Social Science

The Boasian Circle: Intellectual Kinship and Racial Privilege

Ned Blackhawk and Isaiah Lorado Wilner— The circle of scholars, authors, and intellectuals who shaped, and were shaped by, the anthropologist Franz Boas is wide and varied. Indeed, the intellectual legacies of this “Boasian Circle” cross disciplines, national boundaries, and hemispheres. Boas and his intellectual network provide a lens to

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We Are Not Our Parents’ Parent

Jody Gastfriend— I often refer to my 89-year-old mother as the Energizer Bunny.  She’s always on the go and is good at recharging her reservoir of energy. While her walking is limited, my mom still drives and enjoys running errands. On a recent trip to the supermarket, my mother encountered

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Color Codes

David Scott Kastan— Up until the eighteenth century, Asian people appeared white to European eyes. Sometime early in 1515, a Portuguese merchant named Tomé Pires sent a detailed account of his three years of Asian travel to King Manuel I and described the people he met there as “white, just

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No Wakanda for Us

Ruma Chopra— Maroons were tiny communities of escaped slaves who held an in-between status in many New World slave societies, somewhere between freedom and captivity. They avoided the brutality of slavery but confronted the abuses that came from being black in a white society. During the 1790s, a community of

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The Rural Race to Arms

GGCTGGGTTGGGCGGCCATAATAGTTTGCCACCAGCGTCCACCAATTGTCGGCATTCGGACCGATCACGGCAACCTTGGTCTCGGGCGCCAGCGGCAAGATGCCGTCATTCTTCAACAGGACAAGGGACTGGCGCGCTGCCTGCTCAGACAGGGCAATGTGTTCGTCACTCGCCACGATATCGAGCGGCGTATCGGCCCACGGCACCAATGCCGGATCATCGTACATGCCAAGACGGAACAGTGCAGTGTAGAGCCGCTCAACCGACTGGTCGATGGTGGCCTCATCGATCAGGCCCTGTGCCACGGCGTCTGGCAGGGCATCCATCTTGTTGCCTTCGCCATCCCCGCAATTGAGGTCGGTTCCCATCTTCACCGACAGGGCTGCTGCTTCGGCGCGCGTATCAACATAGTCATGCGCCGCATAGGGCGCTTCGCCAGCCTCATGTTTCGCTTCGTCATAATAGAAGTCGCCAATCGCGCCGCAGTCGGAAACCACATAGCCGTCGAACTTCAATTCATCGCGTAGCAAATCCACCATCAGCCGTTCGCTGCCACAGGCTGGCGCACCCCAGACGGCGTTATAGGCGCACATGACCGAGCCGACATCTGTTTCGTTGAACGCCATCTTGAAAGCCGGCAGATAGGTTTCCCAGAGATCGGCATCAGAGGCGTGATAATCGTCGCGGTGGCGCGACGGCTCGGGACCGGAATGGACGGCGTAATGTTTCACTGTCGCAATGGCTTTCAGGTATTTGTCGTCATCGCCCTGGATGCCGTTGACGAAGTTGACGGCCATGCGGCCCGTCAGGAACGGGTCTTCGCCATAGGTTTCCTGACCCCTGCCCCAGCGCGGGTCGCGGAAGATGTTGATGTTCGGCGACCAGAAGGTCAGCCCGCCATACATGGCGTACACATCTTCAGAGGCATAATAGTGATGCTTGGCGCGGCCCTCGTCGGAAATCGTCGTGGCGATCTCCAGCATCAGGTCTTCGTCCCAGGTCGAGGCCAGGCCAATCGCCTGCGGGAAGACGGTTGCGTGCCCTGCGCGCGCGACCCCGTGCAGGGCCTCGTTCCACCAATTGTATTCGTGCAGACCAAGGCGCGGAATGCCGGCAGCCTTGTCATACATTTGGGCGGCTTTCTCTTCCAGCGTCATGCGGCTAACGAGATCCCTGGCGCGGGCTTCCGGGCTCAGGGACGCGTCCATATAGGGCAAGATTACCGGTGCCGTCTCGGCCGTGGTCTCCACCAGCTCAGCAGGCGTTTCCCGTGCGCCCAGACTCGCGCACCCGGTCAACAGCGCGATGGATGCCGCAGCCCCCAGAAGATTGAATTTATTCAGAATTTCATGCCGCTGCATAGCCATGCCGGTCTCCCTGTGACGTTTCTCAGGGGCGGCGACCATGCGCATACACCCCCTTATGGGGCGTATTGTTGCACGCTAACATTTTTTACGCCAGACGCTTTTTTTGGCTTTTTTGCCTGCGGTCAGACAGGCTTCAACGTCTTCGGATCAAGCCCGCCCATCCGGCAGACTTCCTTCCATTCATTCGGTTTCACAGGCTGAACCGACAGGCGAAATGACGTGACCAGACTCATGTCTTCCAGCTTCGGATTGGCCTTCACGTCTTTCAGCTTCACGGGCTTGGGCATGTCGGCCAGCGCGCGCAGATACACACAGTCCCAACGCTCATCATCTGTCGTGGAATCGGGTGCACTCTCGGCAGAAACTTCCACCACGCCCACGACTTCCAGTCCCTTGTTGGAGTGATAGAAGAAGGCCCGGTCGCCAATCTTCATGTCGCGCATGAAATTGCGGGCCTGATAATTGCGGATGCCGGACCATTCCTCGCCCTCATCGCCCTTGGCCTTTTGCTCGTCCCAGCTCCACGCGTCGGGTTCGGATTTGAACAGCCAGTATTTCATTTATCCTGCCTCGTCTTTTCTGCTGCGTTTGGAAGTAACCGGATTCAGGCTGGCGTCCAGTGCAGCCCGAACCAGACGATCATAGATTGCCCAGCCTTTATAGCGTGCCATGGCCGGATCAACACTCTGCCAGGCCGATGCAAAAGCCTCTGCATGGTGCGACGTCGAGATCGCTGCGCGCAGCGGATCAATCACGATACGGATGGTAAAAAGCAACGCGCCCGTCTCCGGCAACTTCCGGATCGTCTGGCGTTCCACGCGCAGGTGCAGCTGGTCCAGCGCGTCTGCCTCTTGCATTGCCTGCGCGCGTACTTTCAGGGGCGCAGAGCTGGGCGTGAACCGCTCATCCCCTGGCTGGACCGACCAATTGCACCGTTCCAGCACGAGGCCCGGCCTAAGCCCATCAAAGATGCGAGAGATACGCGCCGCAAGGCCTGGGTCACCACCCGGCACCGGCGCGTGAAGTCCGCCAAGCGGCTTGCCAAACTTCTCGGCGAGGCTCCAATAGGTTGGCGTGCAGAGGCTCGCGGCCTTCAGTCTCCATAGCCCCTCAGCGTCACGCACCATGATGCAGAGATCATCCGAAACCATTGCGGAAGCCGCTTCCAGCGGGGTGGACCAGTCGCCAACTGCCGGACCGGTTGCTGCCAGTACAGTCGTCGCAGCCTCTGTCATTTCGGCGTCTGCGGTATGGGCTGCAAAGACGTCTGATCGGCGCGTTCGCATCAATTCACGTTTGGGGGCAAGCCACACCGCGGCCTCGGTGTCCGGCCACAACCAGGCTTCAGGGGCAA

Loka Ashwood— Rural Americans do, indeed, have more guns than their urban counterparts. According to the General Social Survey, the highest rates of gun ownership can be found in the most rural areas of the southeast United States. In those wide-open fields and forests, rural residents—black and white—are more likely to

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Two Rocks in the Holy Land

Gabriel Said Reynolds— A traveler walking along the road from Jerusalem to Bethlehem could be forgiven for missing the ruins of the Kathisma Church. The ruins, found just past a gas station and just before the Greek Orthodox monastery of Mar Elias, are overgrown with weeds and strewn with rubble,

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Adapting Atticus

Anders Walker— Now that the lawsuit between Harper Lee’s estate and Broadway producer Scott Rudin is settled, the question remains whether the stage version of Atticus Finch is going to remain faithful to the beloved lawyer in To Kill a Mockingbird.  According to Lee’s estate, Finch was a “model of

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Ep. 59 – The Psychology of Human Societies

We’re all part of groups, large or small, but how and why do humans form groups and societies? We look at how cognition influences society and what it means for our understanding of the world.   Subscribe: Apple Podcasts | Stitcher | Soundcloud | Spotify

Ep. 56 – On Being Fabulous

What does it mean to be fabulous? A look at the issues facing queer, brown, and marginalized people with madison moore.   Subscribe: Apple Podcasts | Stitcher | Soundcloud | Spotify  

Ep. 51 – Why Baseball Matters

Baseball is America’s Pastime but can it survive in the technological era when games are longer than most attention spans? Susan Jacoby, author and longtime baseball fan, discusses the history of the game and what it can do to keep fans engaged. Subscribe: iTunes | Stitcher | Soundcloud